Next LSAT: January 26
SAMPLE ORDERING GAME ONE SETUP
Once we’ve read through the game setup and conditions, let’s start by making a roster.
The elements are the six different cows.
Next, we need to summarize the conditions of the game.
Summarize carefully!
Once we have summarized the rules, let’s think about what kind of diagram would be most helpful.
What sort of problem are we being asked to solve? This is a linear ordering game, as we are being asked to arrange these six cows from left to right. This situation can best be represented by six dashes, one for each stall.

Additionally, there are exactly two cows between the Holstein and Simmental.
This can be translated as: H _ _ S or S _ _ H.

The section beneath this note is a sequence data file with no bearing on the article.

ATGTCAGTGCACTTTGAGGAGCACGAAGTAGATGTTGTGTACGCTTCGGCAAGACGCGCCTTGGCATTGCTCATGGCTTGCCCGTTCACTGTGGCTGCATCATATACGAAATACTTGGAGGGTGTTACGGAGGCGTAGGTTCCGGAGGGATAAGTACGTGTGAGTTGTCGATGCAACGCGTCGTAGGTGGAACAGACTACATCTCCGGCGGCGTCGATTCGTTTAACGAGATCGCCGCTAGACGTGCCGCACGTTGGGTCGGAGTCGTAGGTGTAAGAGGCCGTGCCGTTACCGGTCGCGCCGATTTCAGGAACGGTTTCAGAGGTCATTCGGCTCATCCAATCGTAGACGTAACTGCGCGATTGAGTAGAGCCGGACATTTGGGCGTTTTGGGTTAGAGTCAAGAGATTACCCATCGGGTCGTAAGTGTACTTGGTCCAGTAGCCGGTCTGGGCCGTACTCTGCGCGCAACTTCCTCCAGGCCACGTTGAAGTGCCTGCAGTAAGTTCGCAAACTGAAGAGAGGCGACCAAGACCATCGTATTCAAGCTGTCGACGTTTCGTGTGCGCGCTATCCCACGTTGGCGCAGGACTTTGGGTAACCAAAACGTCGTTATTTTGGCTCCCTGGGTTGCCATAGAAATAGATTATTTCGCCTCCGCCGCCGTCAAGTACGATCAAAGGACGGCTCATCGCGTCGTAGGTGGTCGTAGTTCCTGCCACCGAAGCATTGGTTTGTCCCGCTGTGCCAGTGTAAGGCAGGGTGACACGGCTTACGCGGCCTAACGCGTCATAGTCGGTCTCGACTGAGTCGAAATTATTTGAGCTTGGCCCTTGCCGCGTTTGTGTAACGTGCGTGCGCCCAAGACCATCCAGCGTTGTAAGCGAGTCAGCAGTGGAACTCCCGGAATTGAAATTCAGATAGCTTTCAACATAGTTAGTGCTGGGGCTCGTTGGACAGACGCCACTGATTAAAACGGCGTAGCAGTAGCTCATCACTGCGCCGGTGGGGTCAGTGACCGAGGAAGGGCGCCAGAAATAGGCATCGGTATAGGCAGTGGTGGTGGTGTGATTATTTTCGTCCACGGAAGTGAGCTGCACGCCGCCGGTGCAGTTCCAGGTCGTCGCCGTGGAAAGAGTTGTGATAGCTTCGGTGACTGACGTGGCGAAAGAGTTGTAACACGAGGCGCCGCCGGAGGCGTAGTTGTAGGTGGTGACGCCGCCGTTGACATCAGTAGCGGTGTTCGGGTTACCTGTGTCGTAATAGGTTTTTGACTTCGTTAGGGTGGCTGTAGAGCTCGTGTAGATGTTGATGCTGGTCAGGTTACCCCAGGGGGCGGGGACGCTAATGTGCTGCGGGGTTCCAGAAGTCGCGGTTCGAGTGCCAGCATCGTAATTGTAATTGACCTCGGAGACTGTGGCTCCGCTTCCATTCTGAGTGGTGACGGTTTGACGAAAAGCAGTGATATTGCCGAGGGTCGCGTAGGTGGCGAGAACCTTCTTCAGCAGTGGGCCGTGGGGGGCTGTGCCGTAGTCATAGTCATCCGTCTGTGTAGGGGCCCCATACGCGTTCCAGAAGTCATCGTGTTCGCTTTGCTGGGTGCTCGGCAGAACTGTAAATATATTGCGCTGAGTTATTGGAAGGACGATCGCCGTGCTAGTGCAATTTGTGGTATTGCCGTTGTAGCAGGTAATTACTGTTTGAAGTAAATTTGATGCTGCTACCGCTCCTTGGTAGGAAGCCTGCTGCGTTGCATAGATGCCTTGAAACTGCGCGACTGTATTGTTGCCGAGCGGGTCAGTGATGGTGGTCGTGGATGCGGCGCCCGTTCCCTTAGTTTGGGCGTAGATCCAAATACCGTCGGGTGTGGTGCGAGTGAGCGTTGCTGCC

If we look at our diagram, how many ways can we fit this condition into the available open stalls? If we put H in stall 1, then S would have to be in stall 4 (or S in stall 1 and H in stall 4).
Why do we write two statements? We do not yet know which cow, the Holstein or the Simmental is closest to the left. We only know their positions relative to each other, not their exact locations. When you have a flexible statement like this, you should always write out both possibilities.
Now, remember we told you that often you are able to garner additional information by considering conditions together. You are also often able to make deductions when trying to fit the conditions to the diagram.
We see from the diagram thus far, only stalls 5 and 6 are open for the two cows that need to be next to each other (Brown Swiss and Jersey). Since we also know that the Jersey cannot be in stall 6, we can place these cows with certainty in the following diagram.